What does it mean to be born as a bird in Switzerland? Curious, I enter the bright visitor centre of the Swiss Ornithological Institute in Sempach. I look in vain for large aviaries full of exotic bird species. That’s because the work of the 120 or so staff and 2,000-plus volunteers takes place out in the field and in the silence – where observation, research, care, education, awareness-raising and mediation take place. I eagerly embark on a voyage of discovery.
I find the open egg of the exhibition fascinating. I’m ringed, and I begin my life as a bird. Freshly hatched, I find myself in a giant nest. With the help of my ring, I listen to birdcalls and learn what the nest of a blackcap, great tit or wagtail looks like – and why some eggs are speckled. Assigning different eggs to the right species of bird is a matter of luck. I discover that the shape of my beak largely dictates what I eat: apparently I love mice and beetles! But now it’s time to get down to the serious business of being a bird: power lines, climate change, windows, mowers, foxes and more – the dangers are many and varied and set me thinking. We birds are equipped with something unique that enables us to take off and look down on the human hustle and bustle from a pleasant distance: our feathers. Shiny, warming, protective – a real marvel. So that I can fly, I also have a special body type, light bones and a high-performance metabolism. At the end of the informative tour, I surrender my ring of recorded personal interests, whereupon I’m amazed to discover that I’m a white stork!
The «Bird Show» consists of exclusive images by documentary maker Marc Tschudin, which take me on amazing flights and provide insights into the habits of bird species found in Switzerland. What I learn is eye-opening, impressive and, at times, funny. «The 40-minute film demonstrates our enthusiasm and passion for this special creature,» says Felix Tobler, the visitor centre’s manager. The next attraction I visit is the «Singphony» mechanical theatre, where I learn why male birds sing and discover the sheer musicality of birdsong. Tobler is also fascinated by the sounds birds make: «I’m now more aware of sounds and birdcalls and use my ears to identify birds more than I used to. It’s opened up a whole new world for me.»
Felix Tobler tells me about the work of the Ornithological Institute, quoting the hoopoe as an example: “This exotic-looking bird eats large insects and likes to breed in hollow trunks on the valley floor of the lower Valais. That’s also where it can find its favourite food: large mole crickets. There came a time, however, when the three-syllable mating call of the hoopoe was heard only rarely. What had happened? Alarmed, we did some research. There was still plenty of food in the valley, but fewer and fewer full-standard fruit trees for nesting, which is why many birds had to move far up the flanks of the valley to breed. The answer was simple: we hung nesting boxes in the valley, which saved the hoopoes from tiring themselves out flying. Now anyone out and about in the Rhone Valley and keeping their ears open has a good chance of hearing the bird’s distinctive ‘hoop-hoop-hoop’ again.”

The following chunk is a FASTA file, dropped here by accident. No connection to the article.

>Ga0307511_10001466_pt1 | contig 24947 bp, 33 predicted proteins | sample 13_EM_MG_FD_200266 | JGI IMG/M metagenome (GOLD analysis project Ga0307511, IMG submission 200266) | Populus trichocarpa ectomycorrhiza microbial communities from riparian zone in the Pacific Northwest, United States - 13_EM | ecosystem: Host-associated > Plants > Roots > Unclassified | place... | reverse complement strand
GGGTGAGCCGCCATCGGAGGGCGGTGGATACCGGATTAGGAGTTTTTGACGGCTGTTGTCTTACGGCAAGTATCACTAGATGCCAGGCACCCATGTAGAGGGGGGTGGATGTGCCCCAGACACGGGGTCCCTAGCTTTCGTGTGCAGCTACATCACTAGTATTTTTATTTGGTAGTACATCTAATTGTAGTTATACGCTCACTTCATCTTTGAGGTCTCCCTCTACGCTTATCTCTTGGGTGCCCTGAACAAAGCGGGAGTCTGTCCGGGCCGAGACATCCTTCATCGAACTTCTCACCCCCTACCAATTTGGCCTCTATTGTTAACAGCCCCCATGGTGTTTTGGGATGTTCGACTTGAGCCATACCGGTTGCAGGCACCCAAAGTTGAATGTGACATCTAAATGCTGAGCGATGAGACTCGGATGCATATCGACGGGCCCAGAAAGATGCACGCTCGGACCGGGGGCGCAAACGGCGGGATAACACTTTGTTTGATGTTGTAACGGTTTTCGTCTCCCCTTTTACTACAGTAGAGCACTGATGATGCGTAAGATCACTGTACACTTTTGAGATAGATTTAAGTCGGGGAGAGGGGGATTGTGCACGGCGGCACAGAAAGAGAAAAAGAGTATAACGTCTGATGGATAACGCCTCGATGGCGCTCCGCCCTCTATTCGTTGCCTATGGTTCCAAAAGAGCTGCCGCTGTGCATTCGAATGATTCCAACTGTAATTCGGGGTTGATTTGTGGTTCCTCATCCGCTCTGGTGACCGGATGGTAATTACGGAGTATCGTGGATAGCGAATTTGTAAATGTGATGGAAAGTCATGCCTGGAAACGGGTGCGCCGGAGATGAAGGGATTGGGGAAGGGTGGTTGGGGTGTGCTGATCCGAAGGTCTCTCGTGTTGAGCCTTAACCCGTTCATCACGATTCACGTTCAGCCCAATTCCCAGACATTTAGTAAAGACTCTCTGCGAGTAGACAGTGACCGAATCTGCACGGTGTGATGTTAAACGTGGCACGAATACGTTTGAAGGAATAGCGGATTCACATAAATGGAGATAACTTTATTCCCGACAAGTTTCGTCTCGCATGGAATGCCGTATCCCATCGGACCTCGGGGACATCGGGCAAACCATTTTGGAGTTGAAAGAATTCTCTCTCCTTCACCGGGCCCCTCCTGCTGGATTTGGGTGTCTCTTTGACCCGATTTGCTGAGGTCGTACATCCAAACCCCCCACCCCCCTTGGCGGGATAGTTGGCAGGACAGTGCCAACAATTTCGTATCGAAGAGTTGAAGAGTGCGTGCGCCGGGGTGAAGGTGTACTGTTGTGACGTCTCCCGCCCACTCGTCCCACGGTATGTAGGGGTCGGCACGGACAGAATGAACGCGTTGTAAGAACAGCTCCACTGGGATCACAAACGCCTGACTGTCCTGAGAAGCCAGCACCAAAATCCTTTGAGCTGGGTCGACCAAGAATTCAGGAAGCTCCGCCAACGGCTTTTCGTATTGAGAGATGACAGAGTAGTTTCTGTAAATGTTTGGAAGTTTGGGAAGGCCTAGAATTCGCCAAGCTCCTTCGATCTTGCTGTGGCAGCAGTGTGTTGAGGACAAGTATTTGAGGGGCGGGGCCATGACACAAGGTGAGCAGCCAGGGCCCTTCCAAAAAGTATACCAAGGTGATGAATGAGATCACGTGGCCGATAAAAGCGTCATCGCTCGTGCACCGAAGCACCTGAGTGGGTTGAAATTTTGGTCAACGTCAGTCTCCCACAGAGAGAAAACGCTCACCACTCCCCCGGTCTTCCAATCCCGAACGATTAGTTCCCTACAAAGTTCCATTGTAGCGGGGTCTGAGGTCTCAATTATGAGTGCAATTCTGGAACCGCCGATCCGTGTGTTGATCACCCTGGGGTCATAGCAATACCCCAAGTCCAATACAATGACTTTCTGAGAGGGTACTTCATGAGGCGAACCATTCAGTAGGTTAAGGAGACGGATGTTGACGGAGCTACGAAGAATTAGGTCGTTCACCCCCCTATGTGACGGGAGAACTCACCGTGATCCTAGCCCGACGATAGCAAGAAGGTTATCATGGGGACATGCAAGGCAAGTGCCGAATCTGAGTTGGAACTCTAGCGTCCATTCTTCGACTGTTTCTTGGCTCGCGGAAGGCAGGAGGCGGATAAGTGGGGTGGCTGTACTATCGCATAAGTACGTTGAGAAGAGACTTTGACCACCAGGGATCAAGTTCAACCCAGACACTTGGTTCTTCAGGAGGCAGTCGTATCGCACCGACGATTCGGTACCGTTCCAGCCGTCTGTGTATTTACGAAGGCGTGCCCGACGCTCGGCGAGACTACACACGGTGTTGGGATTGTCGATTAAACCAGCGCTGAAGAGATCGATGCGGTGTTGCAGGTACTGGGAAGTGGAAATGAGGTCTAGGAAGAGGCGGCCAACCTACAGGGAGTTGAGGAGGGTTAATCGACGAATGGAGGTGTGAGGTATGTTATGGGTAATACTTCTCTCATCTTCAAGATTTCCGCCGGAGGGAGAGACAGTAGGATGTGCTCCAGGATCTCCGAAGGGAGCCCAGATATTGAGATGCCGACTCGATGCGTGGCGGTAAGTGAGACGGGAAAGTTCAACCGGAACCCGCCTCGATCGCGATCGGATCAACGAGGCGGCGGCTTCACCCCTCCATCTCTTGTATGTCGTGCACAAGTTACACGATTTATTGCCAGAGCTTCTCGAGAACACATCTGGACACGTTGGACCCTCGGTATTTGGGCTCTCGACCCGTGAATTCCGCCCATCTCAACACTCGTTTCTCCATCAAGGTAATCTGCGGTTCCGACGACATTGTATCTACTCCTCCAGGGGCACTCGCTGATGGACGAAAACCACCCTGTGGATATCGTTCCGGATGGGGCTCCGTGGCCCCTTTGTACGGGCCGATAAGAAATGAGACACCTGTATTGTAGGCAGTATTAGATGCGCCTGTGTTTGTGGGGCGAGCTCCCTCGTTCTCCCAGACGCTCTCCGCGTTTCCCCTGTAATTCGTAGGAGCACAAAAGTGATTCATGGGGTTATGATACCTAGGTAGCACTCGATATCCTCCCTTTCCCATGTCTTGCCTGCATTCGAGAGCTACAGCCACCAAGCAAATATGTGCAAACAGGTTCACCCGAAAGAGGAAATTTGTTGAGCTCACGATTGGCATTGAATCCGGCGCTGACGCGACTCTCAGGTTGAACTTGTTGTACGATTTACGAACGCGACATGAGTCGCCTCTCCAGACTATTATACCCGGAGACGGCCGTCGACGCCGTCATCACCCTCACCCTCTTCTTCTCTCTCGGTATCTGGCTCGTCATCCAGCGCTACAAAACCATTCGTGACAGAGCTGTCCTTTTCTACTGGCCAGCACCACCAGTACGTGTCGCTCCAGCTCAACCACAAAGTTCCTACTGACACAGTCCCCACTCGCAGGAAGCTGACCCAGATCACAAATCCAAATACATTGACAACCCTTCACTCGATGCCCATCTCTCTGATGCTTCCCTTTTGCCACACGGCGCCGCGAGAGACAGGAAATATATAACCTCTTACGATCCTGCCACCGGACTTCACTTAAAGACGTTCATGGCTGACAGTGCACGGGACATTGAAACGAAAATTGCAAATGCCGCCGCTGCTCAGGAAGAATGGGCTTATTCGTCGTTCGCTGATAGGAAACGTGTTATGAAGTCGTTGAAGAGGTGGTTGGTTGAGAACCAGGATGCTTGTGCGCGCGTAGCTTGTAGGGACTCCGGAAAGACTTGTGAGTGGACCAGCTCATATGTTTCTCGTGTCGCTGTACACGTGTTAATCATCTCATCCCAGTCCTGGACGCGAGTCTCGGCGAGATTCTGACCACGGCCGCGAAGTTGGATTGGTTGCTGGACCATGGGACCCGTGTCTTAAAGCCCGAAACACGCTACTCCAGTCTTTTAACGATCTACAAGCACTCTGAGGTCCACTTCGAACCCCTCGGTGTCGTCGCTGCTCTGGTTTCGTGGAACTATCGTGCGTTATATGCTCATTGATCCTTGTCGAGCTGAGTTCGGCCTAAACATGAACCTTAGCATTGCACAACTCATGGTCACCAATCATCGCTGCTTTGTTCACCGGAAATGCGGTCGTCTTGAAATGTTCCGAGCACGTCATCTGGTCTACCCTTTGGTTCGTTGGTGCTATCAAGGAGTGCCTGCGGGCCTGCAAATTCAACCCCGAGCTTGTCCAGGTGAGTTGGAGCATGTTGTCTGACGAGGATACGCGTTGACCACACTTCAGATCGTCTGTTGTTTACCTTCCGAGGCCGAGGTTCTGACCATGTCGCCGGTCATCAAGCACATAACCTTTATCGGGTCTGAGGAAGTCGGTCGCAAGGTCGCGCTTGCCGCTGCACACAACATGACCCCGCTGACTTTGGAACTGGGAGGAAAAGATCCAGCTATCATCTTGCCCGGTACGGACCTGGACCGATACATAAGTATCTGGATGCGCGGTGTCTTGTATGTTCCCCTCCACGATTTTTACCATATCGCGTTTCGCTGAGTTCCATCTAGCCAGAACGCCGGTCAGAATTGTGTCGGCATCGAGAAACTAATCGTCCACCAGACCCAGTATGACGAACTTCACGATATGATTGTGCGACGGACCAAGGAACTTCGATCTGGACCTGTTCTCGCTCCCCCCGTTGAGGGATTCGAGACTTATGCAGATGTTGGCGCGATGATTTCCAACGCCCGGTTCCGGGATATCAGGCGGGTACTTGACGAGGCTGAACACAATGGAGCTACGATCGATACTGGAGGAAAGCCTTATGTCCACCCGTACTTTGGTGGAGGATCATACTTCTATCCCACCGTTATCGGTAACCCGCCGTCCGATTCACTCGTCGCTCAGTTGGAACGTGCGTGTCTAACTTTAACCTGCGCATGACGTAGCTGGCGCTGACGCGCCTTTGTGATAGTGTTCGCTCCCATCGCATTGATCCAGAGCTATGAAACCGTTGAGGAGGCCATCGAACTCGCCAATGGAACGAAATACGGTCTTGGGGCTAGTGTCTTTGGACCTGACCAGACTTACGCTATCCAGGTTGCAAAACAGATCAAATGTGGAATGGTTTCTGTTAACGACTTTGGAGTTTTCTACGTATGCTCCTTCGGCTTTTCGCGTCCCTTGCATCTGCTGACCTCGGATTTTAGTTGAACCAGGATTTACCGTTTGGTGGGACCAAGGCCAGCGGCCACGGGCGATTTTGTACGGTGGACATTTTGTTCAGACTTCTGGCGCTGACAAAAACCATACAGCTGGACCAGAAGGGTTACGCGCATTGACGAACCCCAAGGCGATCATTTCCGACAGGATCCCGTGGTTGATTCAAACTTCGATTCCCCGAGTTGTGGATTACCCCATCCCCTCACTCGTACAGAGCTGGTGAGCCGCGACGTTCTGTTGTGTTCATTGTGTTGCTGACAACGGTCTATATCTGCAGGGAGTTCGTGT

As many as 78 of the 200 species breeding in Switzerland are under threat. “That says something about the state of the environment and the very basis of our existence,” says the scientist, who’s been caring for our feathered friends at the Ornithological Institute in Switzerland for 22 years. “Often, it’s simply down to lack of knowledge.” That’s why much of what the Ornithological Institute does involves education – including amongst the farming community. He tells of some 60 pairs of lapwing, which are now breeding again in Wauwilermoos in Canton Lucerne, in part because the farmers are now working their fields with the birds in mind and preserving the nests of these ground breeders.
The garden of the Ornithological Institute is a miniature oasis and home to 27 species of bird. I come across dragonflies, ducks, swallows – and rotting wood as well as piles of stones and branches. It’s not particularly neat and tidy, but the information boards tell me that the conditions are ideal for hedgehogs, as well as for insects, lizards, beetles, worms and other creatures that constitute an important food source for many bird species. That’s when it dawns on me that this is true beauty, and how important it is to care for our environment.
My voyage of discovery taught me a lot, and I make my way home listening out for the sounds our feathered friends make.